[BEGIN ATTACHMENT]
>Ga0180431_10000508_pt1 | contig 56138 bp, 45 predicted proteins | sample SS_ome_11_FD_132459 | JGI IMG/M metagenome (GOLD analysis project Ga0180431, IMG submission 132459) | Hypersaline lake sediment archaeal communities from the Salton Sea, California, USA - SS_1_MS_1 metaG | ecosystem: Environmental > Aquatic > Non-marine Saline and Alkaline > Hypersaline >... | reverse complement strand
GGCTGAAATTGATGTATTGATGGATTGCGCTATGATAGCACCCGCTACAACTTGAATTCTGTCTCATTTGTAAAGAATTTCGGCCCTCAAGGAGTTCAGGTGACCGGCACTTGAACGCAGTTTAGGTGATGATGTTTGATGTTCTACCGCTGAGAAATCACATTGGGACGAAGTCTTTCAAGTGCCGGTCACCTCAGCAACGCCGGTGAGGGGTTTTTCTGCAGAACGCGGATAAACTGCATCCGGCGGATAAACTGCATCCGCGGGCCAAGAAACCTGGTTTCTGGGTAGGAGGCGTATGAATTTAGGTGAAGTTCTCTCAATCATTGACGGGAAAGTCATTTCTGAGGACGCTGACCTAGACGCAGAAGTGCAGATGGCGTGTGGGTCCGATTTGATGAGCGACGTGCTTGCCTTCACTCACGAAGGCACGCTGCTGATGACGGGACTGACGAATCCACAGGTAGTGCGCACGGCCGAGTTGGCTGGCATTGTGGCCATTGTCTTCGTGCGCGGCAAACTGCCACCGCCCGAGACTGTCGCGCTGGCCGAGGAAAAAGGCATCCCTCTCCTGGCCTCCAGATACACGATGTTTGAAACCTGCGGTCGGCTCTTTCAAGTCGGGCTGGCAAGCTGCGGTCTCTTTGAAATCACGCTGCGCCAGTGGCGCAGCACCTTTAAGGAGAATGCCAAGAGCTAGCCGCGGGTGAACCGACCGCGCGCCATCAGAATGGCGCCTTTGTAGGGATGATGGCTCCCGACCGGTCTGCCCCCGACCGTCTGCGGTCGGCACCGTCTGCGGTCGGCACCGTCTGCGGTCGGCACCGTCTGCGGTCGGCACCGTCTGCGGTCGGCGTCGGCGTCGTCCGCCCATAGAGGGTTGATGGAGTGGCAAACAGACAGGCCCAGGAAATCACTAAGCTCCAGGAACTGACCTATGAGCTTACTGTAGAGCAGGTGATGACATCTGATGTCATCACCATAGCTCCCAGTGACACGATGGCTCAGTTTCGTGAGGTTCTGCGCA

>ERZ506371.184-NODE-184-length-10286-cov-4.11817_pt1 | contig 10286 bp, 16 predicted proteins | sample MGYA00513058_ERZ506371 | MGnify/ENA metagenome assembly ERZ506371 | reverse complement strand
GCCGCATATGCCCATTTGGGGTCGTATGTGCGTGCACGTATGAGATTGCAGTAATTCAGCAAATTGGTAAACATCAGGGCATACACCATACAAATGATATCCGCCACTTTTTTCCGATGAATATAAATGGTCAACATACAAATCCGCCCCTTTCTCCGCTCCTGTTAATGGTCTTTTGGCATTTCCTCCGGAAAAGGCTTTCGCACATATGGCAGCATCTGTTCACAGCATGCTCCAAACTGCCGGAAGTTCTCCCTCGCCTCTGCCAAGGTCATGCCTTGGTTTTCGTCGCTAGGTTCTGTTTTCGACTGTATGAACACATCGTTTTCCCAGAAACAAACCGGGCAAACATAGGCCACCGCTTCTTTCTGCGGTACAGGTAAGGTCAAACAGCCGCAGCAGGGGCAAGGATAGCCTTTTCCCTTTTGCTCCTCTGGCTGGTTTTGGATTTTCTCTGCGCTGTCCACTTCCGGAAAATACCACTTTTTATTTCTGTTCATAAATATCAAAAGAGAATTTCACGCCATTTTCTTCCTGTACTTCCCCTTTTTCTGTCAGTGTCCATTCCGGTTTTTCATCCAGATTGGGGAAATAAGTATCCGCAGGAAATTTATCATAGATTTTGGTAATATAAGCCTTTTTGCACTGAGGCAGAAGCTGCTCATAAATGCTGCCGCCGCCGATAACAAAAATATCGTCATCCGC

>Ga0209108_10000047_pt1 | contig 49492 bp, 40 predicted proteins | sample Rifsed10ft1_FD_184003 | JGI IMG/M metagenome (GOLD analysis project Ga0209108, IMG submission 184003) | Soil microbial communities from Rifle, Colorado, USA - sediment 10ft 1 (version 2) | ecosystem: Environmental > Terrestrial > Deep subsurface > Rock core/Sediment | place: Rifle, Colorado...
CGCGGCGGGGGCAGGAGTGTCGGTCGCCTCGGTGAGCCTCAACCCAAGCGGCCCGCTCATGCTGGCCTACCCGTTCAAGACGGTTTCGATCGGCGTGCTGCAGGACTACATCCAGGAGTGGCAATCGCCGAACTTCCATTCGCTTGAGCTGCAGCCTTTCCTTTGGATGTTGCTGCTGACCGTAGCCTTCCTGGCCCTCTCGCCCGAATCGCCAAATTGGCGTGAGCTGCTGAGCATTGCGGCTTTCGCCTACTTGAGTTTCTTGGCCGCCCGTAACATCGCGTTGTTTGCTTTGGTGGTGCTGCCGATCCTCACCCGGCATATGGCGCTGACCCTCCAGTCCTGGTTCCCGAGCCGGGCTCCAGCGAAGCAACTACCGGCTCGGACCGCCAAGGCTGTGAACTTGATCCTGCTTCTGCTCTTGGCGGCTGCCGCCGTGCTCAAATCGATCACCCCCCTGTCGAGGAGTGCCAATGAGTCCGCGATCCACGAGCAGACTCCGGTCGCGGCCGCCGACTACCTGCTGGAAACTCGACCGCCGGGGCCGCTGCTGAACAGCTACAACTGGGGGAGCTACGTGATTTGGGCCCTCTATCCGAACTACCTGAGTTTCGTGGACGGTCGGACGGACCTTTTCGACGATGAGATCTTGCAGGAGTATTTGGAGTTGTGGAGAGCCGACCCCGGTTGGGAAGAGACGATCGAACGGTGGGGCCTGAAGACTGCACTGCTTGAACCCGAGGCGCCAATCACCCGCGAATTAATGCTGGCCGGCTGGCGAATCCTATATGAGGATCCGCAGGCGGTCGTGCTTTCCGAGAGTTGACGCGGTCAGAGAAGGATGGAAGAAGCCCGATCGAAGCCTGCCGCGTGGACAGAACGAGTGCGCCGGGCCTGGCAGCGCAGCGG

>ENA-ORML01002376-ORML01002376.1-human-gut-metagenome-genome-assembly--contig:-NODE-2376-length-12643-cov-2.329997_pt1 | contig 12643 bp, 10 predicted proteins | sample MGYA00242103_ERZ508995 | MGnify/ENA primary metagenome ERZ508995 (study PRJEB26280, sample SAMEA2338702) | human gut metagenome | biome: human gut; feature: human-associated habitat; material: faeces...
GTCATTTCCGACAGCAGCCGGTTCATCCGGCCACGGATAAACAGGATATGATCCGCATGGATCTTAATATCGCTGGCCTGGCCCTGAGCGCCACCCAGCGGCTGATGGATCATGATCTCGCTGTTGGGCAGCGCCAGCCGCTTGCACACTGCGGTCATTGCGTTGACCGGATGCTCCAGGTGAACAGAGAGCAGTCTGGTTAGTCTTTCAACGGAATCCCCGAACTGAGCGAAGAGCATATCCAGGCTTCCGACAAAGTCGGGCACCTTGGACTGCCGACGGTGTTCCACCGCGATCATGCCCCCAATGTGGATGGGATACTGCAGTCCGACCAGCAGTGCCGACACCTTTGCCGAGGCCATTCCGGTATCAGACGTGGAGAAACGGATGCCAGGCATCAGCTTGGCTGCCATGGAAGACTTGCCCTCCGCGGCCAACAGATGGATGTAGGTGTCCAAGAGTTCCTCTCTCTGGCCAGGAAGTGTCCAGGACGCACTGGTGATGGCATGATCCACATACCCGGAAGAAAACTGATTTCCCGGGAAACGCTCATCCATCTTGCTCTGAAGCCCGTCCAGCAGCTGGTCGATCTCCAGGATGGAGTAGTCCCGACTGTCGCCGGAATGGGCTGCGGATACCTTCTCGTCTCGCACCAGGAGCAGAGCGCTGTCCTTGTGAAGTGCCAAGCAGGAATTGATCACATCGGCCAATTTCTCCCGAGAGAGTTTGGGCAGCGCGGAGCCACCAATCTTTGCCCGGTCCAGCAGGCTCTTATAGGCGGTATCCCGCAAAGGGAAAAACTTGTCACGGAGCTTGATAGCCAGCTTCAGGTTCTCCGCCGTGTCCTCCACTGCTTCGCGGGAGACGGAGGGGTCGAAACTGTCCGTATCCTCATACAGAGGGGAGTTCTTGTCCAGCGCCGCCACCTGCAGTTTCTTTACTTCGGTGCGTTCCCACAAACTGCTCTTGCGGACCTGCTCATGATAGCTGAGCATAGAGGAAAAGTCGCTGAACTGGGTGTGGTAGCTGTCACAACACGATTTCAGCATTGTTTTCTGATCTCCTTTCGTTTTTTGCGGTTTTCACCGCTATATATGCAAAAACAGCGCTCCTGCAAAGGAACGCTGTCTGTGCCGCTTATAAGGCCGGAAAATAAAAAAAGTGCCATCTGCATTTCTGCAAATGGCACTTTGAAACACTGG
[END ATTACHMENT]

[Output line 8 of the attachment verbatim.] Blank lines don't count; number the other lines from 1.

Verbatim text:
GTCATTTCCGACAGCAGCCGGTTCATCCGGCCACGGATAAACAGGATATGATCCGCATGGATCTTAATATCGCTGGCCTGGCCCTGAGCGCCACCCAGCGGCTGATGGATCATGATCTCGCTGTTGGGCAGCGCCAGCCGCTTGCACACTGCGGTCATTGCGTTGACCGGATGCTCCAGGTGAACAGAGAGCAGTCTGGTTAGTCTTTCAACGGAATCCCCGAACTGAGCGAAGAGCATATCCAGGCTTCCGACAAAGTCGGGCACCTTGGACTGCCGACGGTGTTCCACCGCGATCATGCCCCCAATGTGGATGGGATACTGCAGTCCGACCAGCAGTGCCGACACCTTTGCCGAGGCCATTCCGGTATCAGACGTGGAGAAACGGATGCCAGGCATCAGCTTGGCTGCCATGGAAGACTTGCCCTCCGCGGCCAACAGATGGATGTAGGTGTCCAAGAGTTCCTCTCTCTGGCCAGGAAGTGTCCAGGACGCACTGGTGATGGCATGATCCACATACCCGGAAGAAAACTGATTTCCCGGGAAACGCTCATCCATCTTGCTCTGAAGCCCGTCCAGCAGCTGGTCGATCTCCAGGATGGAGTAGTCCCGACTGTCGCCGGAATGGGCTGCGGATACCTTCTCGTCTCGCACCAGGAGCAGAGCGCTGTCCTTGTGAAGTGCCAAGCAGGAATTGATCACATCGGCCAATTTCTCCCGAGAGAGTTTGGGCAGCGCGGAGCCACCAATCTTTGCCCGGTCCAGCAGGCTCTTATAGGCGGTATCCCGCAAAGGGAAAAACTTGTCACGGAGCTTGATAGCCAGCTTCAGGTTCTCCGCCGTGTCCTCCACTGCTTCGCGGGAGACGGAGGGGTCGAAACTGTCCGTATCCTCATACAGAGGGGAGTTCTTGTCCAGCGCCGCCACCTGCAGTTTCTTTACTTCGGTGCGTTCCCACAAACTGCTCTTGCGGACCTGCTCATGATAGCTGAGCATAGAGGAAAAGTCGCTGAACTGGGTGTGGTAGCTGTCACAACACGATTTCAGCATTGTTTTCTGATCTCCTTTCGTTTTTTGCGGTTTTCACCGCTATATATGCAAAAACAGCGCTCCTGCAAAGGAACGCTGTCTGTGCCGCTTATAAGGCCGGAAAATAAAAAAAGTGCCATCTGCATTTCTGCAAATGGCACTTTGAAACACTGG